According to written statement, “Mehmet Hakan Atilla, 47, is a resident and citizen of Turkey. Atilla is charged with conspiracies to violate the IEEPA and to commit bank fraud. The conspiracy to violate the IEEPA carries a maximum term of 20 years in prison. The bank fraud conspiracy count carries a maximum term of 30 years in prison. The maximum potential sentences are prescribed by Congress and are provided here for informational purposes only, as any sentencing of the defendant will be determined by the judge.

Acting United States Attorney for the Southern District of New York, Kim, has also “praised the outstanding investigative work of the FBI and its New York Field Office, Counterintelligence Division, and the Department of Justice, National Security Division, Counterintelligence and Export Control Section. He also thanked U.S. Customs and Border Patrol for their assistance in the arrest, and the Justice Department’s Office of International Affairs for its assistance on this case.

The prosecution of this case is being handled by the Office’s Terrorism and International Narcotics Unit. Assistant United States Attorneys Michael D. Lockard, Sidhardha Kamaraju, and David W. Denton, Jr., and Special Assistant United States Attorney Dean Sovolos, are in charge of the prosecution, with assistance from Trial Attorney David Recker of the Counterintelligence and Export Control Section.”

Atilla and Halbank’s other top officials had allegedly helped Reza Zarrab to transfer Iran’s controversial funds by pretending to be doing a trade in goods and gold via Dubai during Iran under international economic and financial sanctions. Zarrab was also a suspect in Turkey’s largest corruption scandal in December 2013. However, he was saved by then-Prime Minister Recep Tayyip Erdoğan who hushed-up the graft probe by sacking and then arresting numbers of judges, prosecutors and police chiefs who had been investigating the graft.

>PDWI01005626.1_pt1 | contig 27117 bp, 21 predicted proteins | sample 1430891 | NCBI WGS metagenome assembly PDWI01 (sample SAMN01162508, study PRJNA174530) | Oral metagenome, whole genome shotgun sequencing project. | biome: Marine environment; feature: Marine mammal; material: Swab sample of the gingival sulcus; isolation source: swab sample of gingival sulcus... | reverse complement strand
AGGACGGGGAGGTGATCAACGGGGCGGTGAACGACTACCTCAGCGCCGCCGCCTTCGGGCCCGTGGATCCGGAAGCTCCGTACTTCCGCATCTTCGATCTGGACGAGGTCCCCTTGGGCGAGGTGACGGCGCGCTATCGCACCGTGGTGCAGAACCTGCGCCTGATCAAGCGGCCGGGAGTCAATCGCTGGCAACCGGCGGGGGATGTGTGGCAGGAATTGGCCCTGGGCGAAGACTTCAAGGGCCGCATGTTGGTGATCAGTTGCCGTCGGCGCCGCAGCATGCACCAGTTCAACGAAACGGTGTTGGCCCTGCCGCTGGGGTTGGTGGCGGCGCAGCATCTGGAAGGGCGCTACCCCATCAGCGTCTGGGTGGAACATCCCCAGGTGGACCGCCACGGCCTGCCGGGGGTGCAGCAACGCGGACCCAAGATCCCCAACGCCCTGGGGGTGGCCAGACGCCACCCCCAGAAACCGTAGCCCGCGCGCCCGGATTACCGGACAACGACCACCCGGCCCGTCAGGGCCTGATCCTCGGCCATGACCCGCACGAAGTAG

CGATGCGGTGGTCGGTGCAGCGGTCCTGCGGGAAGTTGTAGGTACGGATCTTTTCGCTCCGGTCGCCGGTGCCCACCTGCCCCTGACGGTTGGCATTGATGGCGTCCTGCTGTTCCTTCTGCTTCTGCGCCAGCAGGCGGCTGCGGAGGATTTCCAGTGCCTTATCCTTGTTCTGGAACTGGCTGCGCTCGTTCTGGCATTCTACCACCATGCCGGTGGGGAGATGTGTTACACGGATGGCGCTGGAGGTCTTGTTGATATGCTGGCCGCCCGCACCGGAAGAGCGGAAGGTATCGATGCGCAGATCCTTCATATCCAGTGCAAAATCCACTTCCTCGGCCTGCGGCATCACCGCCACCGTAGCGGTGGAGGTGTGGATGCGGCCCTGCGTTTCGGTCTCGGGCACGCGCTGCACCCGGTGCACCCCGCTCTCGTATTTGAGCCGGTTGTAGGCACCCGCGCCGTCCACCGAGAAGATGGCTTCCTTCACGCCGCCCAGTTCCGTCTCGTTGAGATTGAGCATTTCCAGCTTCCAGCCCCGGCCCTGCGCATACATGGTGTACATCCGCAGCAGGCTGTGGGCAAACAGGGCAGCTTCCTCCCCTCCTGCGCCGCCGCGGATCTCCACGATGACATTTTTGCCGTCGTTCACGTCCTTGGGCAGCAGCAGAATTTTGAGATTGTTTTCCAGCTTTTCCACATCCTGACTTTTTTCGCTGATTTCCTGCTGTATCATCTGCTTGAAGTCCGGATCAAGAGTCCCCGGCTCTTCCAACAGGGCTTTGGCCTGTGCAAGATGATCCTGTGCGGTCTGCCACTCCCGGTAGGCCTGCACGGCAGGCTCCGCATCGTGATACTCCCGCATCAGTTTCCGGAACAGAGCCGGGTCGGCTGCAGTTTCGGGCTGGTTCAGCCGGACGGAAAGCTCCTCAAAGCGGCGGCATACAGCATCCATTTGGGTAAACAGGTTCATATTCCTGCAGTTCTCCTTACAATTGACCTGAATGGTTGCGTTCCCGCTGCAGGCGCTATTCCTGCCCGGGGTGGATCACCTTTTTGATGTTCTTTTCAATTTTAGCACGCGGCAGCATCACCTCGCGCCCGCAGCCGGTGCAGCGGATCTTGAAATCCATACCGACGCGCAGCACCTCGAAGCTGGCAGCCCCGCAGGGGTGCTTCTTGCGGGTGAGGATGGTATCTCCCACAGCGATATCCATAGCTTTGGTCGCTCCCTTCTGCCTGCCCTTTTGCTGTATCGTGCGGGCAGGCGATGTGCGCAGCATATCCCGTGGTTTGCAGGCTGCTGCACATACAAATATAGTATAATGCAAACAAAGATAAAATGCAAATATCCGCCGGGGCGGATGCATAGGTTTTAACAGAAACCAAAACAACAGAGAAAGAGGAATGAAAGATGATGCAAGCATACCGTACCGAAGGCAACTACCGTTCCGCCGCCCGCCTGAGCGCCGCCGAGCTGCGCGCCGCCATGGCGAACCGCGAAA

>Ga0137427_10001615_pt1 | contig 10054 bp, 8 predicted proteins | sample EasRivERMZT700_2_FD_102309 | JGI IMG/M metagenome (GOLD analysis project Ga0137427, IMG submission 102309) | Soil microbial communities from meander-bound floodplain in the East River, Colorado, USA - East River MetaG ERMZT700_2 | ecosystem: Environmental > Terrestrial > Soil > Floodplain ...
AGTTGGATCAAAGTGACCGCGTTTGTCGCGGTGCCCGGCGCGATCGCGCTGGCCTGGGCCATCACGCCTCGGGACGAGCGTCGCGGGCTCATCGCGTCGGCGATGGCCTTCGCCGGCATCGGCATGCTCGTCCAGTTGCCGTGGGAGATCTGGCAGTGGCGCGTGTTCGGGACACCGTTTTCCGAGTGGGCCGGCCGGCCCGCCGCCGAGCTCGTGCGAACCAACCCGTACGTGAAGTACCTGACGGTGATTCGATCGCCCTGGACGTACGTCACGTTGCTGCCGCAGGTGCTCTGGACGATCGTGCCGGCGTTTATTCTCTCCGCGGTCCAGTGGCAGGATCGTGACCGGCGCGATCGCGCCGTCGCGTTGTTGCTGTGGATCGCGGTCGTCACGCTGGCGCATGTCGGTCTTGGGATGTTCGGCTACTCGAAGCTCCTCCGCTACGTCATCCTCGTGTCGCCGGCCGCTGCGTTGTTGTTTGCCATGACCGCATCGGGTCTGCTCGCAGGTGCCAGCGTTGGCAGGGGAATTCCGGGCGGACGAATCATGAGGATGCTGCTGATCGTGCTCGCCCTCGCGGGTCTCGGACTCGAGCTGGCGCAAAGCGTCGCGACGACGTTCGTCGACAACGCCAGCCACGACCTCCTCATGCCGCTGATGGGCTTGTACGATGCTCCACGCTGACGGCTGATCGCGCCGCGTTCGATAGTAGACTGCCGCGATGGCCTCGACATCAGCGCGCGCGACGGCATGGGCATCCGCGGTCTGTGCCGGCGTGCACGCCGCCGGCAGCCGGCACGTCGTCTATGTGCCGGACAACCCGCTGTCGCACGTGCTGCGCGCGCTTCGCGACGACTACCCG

Atilla allegedly helped Zarrab to doctor fake invoices showing shipments of 150.000 tons of wheat and sugar in freighters that had only 5000 DWT capacity.

Zarrab, 33, who was born in Iran and moved to Turkey as an infant, has dual citizenship. He was arrested in March 2016 as he arrived on a trip to Miami, and was sent to New York to face charges. Prosecutors, arguing against bail, said Zarrab had used his considerable wealth and influence to be released from a prison in Turkey after he was detained there in 2013 as part of a corruption investigation of businessmen with close ties to Erdoğan, then Turkey’s prime minister.

Erdoğan has publicly criticized Zarrab’s prosecution in the US. According to news reports, Erdoğan said last fall that he had raised Zarrab’s case with then-US Vice President Joseph R. Biden, during talks at the United Nations, and Erdoğan also said there were “malicious” intentions in the prosecution, according to the reports.

Reza Zarrab’s trial in the US has drawn much attention in Turkey as Zarrab was briefly detained in 2013 along with others from the inner circle of the ruling Justice and Development Party (AKP) government and President Erdoğan for having paid Cabinet-level officials and bank officers bribes to facilitate transactions benefiting Iran.

After then-Prime Minister and current President Erdoğan cast the case as a coup attempt to overthrow his government orchestrated by his political enemies, several prosecutors were removed from the case, police were reassigned and the investigation against Zarrab was dropped.

However, the US has said it has evidence that Zarrab paid millions of dollars in bribes to Turkish government officials and top executives at Halkbank, which helped Zarrab process the transactions.

Zarrab, owner and operator of Royal Holdings A.Ş., is accused of using his multibillion-dollar network of companies in Turkey and the United Arab Emirates to induce US banks to launder hundreds of millions of dollars in transactions that violated international sanctions against Iran. He was arrested in Miami in March 2016 after arriving in the US for a family trip and remains in detention.

Zarrab has been charged in the US with facilitating millions of dollars in illicit transactions on behalf of Iran and other sanctioned entities through the use of front companies and false documentation. Prosecutors have said he “allegedly tricked numerous US financial institutions into processing barred transactions.”

Zarrab has also been charged with conspiracies to commit money laundering and bank fraud. He has pleaded not guilty to the charges, and was ordered detained without bond.

March 28, 2017